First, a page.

By Brad Reynolds

Let us never forget that mining founded Montana; it’s right there in the seal.

When the committee met in 1865 to design Montana Territory’s coat of arms, all agreed it should portray essential elements of the Montana lifestyle. Mountains (for which the territory was named) were to be featured, as were the Great Falls of the Missouri (on the merits of being an iconic landmark). Most importantly, mining—the industry that begat Montana—was to be represented front and center with a pickaxe and shovel.

Underneath was Montana’s official motto: Oro y Plata (Spanish for “Gold and Silver”).

It’s been more than 150 years since the Great Seal of Montana was adopted, and though miners no longer rush to Montana for gold and silver, it is still a state rich in mineral wealth. Under Black Butte, just north of White Sulphur Springs, lies a deposit of copper ore—one of the highest grade copper deposits in the world. Sandfire Resources America (formerly Tintina Resources) is developing a mine here to extract the copper, reinvigorating Meagher County’s economy while also maintaining its environmental integrity.

“Currently operating mines are all doing a responsible job environmentally. I think that gets eclipsed by stories from pre-regulatory times,” says Jerry Zieg, a local geologist and Senior Vice President at Sandfire Resources America. “The regulatory climate here in Montana is completely different than even twenty years ago. There are very stringent guidelines that people wouldn’t have even dreamt of in the past.”

Today, the United States has the strictest mining regulations in the world, and Sandfire Resources America is raising the bar even higher. When all of the copper has been extracted from Black Butte and the mine closes down, the footprint left behind will be so minimal that future generations will see little evidence that it was ever there.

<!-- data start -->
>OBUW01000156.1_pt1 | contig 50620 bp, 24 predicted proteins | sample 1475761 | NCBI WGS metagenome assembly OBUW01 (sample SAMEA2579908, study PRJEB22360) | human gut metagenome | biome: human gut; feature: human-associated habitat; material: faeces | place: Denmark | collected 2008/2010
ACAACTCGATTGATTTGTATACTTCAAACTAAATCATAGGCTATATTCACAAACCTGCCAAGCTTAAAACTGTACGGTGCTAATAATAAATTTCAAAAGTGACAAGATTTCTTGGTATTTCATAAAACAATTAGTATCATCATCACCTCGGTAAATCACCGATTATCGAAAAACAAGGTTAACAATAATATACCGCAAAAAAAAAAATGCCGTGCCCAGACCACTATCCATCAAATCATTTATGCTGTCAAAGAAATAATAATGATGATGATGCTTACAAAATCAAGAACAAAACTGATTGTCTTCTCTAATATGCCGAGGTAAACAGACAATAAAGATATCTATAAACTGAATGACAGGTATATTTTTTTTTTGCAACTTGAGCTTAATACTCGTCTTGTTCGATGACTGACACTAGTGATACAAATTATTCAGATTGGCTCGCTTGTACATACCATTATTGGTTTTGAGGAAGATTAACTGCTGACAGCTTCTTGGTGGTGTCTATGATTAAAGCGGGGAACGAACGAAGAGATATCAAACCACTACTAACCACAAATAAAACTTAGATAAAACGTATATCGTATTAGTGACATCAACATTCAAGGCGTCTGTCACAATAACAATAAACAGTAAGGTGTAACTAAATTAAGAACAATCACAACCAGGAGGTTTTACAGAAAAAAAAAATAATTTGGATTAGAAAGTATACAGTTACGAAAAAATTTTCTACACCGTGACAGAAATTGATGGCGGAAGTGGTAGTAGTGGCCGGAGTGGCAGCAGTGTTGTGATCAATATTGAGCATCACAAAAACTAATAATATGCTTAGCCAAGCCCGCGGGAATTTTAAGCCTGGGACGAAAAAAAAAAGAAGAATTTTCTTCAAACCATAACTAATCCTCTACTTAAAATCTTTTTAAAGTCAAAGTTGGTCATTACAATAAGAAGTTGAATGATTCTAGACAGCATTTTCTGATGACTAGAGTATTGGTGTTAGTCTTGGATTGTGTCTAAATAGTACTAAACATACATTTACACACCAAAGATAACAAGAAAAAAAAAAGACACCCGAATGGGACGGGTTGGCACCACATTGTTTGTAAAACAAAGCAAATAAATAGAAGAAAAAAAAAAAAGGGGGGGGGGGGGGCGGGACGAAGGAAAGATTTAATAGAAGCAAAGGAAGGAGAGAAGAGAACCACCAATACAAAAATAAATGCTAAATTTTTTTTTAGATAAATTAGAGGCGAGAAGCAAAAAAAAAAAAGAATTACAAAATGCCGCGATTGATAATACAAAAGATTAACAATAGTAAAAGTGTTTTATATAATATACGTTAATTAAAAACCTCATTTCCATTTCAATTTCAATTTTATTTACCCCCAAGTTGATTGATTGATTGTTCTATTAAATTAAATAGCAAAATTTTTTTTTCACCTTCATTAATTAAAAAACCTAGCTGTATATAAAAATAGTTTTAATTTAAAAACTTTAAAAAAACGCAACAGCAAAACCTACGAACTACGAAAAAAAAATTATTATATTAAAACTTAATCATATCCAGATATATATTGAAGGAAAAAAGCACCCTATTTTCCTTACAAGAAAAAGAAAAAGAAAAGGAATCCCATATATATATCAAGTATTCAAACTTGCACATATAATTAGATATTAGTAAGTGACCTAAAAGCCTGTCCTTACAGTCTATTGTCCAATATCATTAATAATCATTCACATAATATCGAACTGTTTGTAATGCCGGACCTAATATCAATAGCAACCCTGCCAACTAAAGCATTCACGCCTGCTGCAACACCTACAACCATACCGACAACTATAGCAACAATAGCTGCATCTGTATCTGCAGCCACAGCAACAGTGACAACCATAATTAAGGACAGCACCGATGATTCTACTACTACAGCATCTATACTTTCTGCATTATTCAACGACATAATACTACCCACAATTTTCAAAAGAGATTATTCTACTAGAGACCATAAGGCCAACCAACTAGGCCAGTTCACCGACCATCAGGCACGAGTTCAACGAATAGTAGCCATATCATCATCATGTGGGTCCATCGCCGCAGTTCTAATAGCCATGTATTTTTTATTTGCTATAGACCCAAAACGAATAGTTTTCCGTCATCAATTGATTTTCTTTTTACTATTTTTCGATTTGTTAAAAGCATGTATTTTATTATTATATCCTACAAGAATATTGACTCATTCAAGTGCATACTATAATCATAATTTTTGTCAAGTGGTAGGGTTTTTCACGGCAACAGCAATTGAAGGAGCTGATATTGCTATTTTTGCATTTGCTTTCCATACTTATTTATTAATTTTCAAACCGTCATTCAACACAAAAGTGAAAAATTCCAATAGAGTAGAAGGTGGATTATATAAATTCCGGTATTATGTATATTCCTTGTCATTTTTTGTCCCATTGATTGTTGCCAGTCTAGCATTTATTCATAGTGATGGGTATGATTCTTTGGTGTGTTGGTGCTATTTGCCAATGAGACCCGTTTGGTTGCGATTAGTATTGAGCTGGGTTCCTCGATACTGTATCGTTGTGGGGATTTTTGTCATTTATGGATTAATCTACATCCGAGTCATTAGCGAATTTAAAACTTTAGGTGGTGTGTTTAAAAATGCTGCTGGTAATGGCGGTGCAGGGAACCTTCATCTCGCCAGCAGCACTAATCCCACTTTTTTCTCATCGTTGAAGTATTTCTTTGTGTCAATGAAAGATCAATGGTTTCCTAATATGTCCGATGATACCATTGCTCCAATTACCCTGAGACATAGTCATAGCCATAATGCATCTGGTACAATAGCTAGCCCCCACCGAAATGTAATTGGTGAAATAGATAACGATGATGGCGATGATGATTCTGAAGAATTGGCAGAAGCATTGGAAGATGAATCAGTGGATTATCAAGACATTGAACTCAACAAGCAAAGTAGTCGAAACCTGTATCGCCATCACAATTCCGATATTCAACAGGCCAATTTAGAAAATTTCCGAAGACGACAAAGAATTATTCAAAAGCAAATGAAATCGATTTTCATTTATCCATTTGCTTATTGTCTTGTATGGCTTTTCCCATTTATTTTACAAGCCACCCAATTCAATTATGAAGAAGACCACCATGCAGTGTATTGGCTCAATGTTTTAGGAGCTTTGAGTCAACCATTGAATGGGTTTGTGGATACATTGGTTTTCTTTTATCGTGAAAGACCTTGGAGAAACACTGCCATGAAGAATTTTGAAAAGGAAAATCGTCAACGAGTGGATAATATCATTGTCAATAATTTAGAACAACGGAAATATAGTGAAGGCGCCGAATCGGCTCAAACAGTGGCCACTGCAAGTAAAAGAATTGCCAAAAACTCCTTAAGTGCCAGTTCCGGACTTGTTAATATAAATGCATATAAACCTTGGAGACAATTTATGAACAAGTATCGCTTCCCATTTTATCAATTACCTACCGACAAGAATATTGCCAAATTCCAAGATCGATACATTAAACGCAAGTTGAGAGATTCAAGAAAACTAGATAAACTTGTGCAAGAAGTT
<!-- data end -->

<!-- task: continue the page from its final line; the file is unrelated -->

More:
Using a process called reverse osmosis, all water will be treated to drinking water standards. A state-of-the-art cemented tailings facility will securely contain uneconomic, ground up rock. Only one to two percent of the mine will be open at any time; as the copper ore is extracted, reclamation will concurrently take place. (Tunnels will be back filled using half of the cemented tailings.)

Anyone can tour Sandfire Resources America in White Sulphur Springs or view its studies, permits, plans, and reports online. The company is open to public questions and concerns, and expects a draft of its Environmental Impact Statement (through the Montana Department of Environment Quality) to be available in early 2019. The public will have a 45-day window to comment on this before the state makes a decision on whether or not the Black Butte Copper Project should proceed.

Though the prospect of a new copper mine may be worrisome to those who have seen the environmental devastation wrought at Butte’s Berkley Pit and other pre-regulatory mines, the Black Butte Copper Project not only meets Montana’s requirements to protect the environment, it exceeds them. This is no Gold Rush; it is an enterprise meticulously studied and developed, more than a decade in the making.

“I think we’ll be able to provide a really positive example of what mining can do for a community without compromising what people love about Montana,” says Zieg. “In fact, I think we’ll be able to enhance it.”

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